Q: Despite asking for our house purchase to be rushed through to take advantage of the COVID stamp duty holiday, we took the time to get a full structural survey done as we were cash buyers with no lender’s survey being done. Now we are in the property and a builder engaged to do some alterations has found several defects the surveyor should have picked up. Among these is a manhole that has been concreted over, severe damp in two ground floor rooms, rot to a couple of roof joists and a ‘missing’ soil vent pipe. How should we go about trying to get some compensation from the surveyor, who we were told was RICS qualified?
A: The surveyor appears to have been negligent in the duty of care he had to you. If the surveyor was employed by a firm, you should in the first instance ask for a copy of their complaints procedure and make a formal complaint in line with what is laid out. If the surveyor was freelance, you can go through the RICS arbitration scheme, but be aware that this is effectively a ‘self-regulating’ system. Before making any moves at all, ask your builder for a written report of his findings and photographs to back up the defects that the surveyor failed to include in his report. Evidence of negligence is vital to your success in gaining compensation.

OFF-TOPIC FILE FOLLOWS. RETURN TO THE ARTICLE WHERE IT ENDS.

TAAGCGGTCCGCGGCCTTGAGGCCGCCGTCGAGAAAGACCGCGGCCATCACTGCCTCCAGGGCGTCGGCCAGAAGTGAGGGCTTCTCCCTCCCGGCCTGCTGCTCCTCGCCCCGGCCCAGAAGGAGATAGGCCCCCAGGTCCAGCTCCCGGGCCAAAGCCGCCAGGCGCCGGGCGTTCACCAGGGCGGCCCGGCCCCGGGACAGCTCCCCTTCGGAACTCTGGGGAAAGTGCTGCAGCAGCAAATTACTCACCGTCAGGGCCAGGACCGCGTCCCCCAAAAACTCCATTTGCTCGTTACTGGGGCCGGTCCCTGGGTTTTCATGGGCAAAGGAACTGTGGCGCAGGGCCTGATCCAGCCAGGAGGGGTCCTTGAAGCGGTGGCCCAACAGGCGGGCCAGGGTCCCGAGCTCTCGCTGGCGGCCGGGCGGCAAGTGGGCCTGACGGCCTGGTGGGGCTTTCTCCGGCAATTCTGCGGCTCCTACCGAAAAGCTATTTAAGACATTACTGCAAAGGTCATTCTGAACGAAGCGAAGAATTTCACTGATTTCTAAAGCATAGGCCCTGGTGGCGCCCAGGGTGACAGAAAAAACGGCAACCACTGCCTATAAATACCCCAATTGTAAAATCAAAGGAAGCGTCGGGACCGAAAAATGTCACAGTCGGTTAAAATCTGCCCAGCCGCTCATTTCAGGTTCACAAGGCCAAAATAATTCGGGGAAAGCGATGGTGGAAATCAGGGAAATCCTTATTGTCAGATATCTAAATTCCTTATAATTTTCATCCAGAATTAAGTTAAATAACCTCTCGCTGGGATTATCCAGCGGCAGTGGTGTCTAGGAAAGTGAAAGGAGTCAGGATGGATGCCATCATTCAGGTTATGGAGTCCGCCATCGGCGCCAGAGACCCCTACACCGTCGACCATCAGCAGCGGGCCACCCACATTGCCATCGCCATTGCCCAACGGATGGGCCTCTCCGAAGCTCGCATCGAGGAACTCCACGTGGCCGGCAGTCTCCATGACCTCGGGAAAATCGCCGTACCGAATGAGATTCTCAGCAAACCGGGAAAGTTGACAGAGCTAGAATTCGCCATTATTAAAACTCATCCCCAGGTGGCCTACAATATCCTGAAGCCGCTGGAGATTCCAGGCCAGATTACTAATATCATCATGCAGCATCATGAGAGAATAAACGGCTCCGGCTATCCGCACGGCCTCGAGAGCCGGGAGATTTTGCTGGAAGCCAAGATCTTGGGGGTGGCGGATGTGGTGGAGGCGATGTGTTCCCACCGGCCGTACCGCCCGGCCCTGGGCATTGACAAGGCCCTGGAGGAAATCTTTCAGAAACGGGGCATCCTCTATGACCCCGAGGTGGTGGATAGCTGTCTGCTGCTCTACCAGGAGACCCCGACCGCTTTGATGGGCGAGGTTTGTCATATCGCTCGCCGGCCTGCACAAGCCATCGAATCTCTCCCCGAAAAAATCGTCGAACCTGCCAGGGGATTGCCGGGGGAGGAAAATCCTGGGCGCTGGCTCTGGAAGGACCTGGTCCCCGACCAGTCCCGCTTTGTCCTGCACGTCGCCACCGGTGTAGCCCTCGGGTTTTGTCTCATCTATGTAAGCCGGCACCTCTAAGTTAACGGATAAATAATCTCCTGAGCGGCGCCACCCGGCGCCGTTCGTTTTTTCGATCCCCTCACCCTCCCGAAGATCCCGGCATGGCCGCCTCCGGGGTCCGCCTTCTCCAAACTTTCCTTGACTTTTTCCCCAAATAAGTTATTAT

You should however take heart from the fact that most claims against surveyors are settled by their insurers before any case gets to court, because of the cost of litigation. The amount of compensation you might expect is the difference between what you paid for the property and its value had the defects been known about. Further, the individual surveyor or firm of surveyors will probably be keen to preserve their reputation, so a letter from a solicitor, accompanied by evidence, may be sufficient to gain you recompense.
Article March 2021
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